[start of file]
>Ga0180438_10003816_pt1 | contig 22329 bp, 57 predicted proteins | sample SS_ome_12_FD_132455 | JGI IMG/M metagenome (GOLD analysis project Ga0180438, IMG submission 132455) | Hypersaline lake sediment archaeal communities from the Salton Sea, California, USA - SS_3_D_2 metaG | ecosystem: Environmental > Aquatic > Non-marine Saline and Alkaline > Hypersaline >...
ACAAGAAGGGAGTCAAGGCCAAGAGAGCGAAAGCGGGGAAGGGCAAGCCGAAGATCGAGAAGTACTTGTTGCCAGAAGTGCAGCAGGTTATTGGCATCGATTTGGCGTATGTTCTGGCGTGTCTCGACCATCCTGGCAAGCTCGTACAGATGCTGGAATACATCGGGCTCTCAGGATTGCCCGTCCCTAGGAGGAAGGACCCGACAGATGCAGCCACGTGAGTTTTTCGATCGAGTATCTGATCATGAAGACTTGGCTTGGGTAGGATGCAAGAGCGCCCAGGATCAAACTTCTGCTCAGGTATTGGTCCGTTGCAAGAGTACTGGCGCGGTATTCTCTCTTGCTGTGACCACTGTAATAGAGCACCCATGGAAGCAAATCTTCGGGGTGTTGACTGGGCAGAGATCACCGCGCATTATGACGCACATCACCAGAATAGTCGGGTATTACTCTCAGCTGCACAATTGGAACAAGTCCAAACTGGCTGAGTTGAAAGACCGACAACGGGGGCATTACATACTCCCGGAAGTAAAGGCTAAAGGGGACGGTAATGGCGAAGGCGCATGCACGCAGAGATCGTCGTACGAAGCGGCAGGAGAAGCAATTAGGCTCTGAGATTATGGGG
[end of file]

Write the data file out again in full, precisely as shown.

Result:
>Ga0180438_10003816_pt1 | contig 22329 bp, 57 predicted proteins | sample SS_ome_12_FD_132455 | JGI IMG/M metagenome (GOLD analysis project Ga0180438, IMG submission 132455) | Hypersaline lake sediment archaeal communities from the Salton Sea, California, USA - SS_3_D_2 metaG | ecosystem: Environmental > Aquatic > Non-marine Saline and Alkaline > Hypersaline >...
ACAAGAAGGGAGTCAAGGCCAAGAGAGCGAAAGCGGGGAAGGGCAAGCCGAAGATCGAGAAGTACTTGTTGCCAGAAGTGCAGCAGGTTATTGGCATCGATTTGGCGTATGTTCTGGCGTGTCTCGACCATCCTGGCAAGCTCGTACAGATGCTGGAATACATCGGGCTCTCAGGATTGCCCGTCCCTAGGAGGAAGGACCCGACAGATGCAGCCACGTGAGTTTTTCGATCGAGTATCTGATCATGAAGACTTGGCTTGGGTAGGATGCAAGAGCGCCCAGGATCAAACTTCTGCTCAGGTATTGGTCCGTTGCAAGAGTACTGGCGCGGTATTCTCTCTTGCTGTGACCACTGTAATAGAGCACCCATGGAAGCAAATCTTCGGGGTGTTGACTGGGCAGAGATCACCGCGCATTATGACGCACATCACCAGAATAGTCGGGTATTACTCTCAGCTGCACAATTGGAACAAGTCCAAACTGGCTGAGTTGAAAGACCGACAACGGGGGCATTACATACTCCCGGAAGTAAAGGCTAAAGGGGACGGTAATGGCGAAGGCGCATGCACGCAGAGATCGTCGTACGAAGCGGCAGGAGAAGCAATTAGGCTCTGAGATTATGGGG